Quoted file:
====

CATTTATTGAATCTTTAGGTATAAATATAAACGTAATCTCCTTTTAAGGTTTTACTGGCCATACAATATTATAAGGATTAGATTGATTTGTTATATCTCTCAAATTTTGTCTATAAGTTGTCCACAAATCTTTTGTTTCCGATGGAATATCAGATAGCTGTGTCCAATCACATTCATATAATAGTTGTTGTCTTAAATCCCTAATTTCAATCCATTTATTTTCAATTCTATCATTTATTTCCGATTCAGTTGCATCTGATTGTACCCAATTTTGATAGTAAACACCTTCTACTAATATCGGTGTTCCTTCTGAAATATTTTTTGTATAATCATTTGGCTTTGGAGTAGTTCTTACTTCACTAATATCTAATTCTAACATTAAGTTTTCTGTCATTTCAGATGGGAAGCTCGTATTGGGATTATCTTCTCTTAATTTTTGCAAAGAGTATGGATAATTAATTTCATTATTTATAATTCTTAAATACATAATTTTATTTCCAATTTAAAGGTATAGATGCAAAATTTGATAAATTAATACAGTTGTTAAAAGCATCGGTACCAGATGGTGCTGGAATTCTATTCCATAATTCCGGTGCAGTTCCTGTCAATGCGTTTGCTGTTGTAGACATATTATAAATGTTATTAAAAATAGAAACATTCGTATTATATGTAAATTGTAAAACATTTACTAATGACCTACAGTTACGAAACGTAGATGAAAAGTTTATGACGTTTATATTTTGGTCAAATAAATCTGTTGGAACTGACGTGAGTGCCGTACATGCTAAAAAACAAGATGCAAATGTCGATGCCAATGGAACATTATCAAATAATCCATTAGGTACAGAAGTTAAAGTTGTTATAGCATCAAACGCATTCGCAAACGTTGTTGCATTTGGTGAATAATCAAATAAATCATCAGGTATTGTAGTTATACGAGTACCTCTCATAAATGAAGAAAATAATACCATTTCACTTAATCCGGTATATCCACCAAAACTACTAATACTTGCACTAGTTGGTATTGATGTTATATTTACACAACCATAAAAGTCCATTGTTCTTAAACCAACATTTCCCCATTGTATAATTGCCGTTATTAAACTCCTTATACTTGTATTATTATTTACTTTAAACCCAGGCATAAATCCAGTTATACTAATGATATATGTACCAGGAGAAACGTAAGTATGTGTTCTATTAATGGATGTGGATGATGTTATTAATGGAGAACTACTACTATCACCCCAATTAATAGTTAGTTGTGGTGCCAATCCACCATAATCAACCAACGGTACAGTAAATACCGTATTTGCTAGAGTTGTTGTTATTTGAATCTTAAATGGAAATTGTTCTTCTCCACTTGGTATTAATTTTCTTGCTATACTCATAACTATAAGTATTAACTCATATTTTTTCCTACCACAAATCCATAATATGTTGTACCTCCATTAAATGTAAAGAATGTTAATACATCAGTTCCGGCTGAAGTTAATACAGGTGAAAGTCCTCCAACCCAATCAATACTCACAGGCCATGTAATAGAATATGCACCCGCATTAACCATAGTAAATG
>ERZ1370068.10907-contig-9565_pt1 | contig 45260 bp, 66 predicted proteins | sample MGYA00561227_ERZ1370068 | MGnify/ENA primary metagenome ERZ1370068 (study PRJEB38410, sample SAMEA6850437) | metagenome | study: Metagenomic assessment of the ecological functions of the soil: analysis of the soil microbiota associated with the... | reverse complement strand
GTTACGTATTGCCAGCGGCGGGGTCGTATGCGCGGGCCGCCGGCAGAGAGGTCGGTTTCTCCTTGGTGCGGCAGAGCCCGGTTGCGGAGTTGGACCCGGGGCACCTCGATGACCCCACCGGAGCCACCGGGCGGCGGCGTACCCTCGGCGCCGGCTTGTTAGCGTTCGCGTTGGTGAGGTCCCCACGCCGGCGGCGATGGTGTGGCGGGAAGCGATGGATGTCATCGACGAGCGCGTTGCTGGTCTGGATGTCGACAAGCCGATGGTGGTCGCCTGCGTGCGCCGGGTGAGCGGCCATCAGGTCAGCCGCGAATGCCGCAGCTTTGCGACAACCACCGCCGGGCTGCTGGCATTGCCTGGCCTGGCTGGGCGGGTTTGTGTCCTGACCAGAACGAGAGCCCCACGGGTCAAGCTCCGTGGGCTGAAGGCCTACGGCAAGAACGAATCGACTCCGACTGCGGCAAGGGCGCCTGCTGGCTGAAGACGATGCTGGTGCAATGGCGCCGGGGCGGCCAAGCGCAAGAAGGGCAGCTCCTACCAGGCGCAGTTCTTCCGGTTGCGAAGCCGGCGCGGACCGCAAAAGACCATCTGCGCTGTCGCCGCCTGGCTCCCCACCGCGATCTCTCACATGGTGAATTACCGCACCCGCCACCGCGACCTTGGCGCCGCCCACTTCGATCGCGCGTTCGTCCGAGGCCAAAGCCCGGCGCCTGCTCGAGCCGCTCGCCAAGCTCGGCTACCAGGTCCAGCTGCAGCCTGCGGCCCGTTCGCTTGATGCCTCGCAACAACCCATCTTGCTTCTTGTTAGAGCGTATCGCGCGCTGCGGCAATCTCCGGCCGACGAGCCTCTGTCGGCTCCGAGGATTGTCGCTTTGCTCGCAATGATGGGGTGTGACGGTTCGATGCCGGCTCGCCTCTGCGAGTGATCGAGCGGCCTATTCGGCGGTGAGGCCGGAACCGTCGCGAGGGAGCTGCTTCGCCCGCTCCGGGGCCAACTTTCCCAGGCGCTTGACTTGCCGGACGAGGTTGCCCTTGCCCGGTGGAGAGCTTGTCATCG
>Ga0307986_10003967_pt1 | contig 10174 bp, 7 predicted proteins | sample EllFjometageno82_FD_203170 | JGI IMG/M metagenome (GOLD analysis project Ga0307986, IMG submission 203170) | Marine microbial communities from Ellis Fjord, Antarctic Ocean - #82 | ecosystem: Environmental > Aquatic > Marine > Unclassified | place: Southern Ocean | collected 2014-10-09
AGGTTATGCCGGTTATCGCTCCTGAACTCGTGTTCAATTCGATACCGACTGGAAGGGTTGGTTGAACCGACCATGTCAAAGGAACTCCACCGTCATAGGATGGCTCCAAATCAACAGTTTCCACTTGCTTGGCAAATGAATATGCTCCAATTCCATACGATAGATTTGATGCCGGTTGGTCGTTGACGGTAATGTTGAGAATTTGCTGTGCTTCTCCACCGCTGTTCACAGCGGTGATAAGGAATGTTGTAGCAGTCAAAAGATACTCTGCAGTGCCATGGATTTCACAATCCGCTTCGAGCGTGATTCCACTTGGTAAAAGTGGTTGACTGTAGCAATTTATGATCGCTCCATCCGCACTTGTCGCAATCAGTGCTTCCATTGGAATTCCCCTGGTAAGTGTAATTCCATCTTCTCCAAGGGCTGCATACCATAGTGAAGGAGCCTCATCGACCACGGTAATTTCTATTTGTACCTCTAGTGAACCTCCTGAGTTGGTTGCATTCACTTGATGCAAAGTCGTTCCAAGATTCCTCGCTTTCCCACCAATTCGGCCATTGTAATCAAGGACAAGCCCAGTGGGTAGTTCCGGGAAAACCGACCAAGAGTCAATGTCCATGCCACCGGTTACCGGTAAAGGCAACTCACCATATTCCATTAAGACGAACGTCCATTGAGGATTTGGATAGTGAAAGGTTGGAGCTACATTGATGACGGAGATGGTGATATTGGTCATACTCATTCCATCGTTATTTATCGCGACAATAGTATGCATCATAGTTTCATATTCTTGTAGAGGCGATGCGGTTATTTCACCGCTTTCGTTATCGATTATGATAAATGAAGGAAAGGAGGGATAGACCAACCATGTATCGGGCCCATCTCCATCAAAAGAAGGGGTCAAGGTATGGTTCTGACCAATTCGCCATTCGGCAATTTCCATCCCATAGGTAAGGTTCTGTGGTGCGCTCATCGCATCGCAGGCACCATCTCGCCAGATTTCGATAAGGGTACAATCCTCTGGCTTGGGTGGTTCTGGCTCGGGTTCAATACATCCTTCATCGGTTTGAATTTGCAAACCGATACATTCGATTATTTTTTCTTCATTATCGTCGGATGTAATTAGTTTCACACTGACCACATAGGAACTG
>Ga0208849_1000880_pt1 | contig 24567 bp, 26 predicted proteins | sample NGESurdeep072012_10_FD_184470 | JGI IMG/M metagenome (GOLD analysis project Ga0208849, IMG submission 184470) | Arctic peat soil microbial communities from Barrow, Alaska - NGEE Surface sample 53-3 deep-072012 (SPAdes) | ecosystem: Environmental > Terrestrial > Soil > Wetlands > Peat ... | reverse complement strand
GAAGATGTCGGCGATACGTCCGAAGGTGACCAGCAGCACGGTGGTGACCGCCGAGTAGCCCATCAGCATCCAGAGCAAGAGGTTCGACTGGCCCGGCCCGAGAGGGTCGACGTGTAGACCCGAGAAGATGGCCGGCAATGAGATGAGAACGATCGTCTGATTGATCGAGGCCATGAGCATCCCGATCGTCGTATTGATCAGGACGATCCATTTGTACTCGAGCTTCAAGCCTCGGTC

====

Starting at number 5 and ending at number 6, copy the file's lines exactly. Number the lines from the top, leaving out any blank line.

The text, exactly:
AGGTTATGCCGGTTATCGCTCCTGAACTCGTGTTCAATTCGATACCGACTGGAAGGGTTGGTTGAACCGACCATGTCAAAGGAACTCCACCGTCATAGGATGGCTCCAAATCAACAGTTTCCACTTGCTTGGCAAATGAATATGCTCCAATTCCATACGATAGATTTGATGCCGGTTGGTCGTTGACGGTAATGTTGAGAATTTGCTGTGCTTCTCCACCGCTGTTCACAGCGGTGATAAGGAATGTTGTAGCAGTCAAAAGATACTCTGCAGTGCCATGGATTTCACAATCCGCTTCGAGCGTGATTCCACTTGGTAAAAGTGGTTGACTGTAGCAATTTATGATCGCTCCATCCGCACTTGTCGCAATCAGTGCTTCCATTGGAATTCCCCTGGTAAGTGTAATTCCATCTTCTCCAAGGGCTGCATACCATAGTGAAGGAGCCTCATCGACCACGGTAATTTCTATTTGTACCTCTAGTGAACCTCCTGAGTTGGTTGCATTCACTTGATGCAAAGTCGTTCCAAGATTCCTCGCTTTCCCACCAATTCGGCCATTGTAATCAAGGACAAGCCCAGTGGGTAGTTCCGGGAAAACCGACCAAGAGTCAATGTCCATGCCACCGGTTACCGGTAAAGGCAACTCACCATATTCCATTAAGACGAACGTCCATTGAGGATTTGGATAGTGAAAGGTTGGAGCTACATTGATGACGGAGATGGTGATATTGGTCATACTCATTCCATCGTTATTTATCGCGACAATAGTATGCATCATAGTTTCATATTCTTGTAGAGGCGATGCGGTTATTTCACCGCTTTCGTTATCGATTATGATAAATGAAGGAAAGGAGGGATAGACCAACCATGTATCGGGCCCATCTCCATCAAAAGAAGGGGTCAAGGTATGGTTCTGACCAATTCGCCATTCGGCAATTTCCATCCCATAGGTAAGGTTCTGTGGTGCGCTCATCGCATCGCAGGCACCATCTCGCCAGATTTCGATAAGGGTACAATCCTCTGGCTTGGGTGGTTCTGGCTCGGGTTCAATACATCCTTCATCGGTTTGAATTTGCAAACCGATACATTCGATTATTTTTTCTTCATTATCGTCGGATGTAATTAGTTTCACACTGACCACATAGGAACTG
>Ga0208849_1000880_pt1 | contig 24567 bp, 26 predicted proteins | sample NGESurdeep072012_10_FD_184470 | JGI IMG/M metagenome (GOLD analysis project Ga0208849, IMG submission 184470) | Arctic peat soil microbial communities from Barrow, Alaska - NGEE Surface sample 53-3 deep-072012 (SPAdes) | ecosystem: Environmental > Terrestrial > Soil > Wetlands > Peat ... | reverse complement strand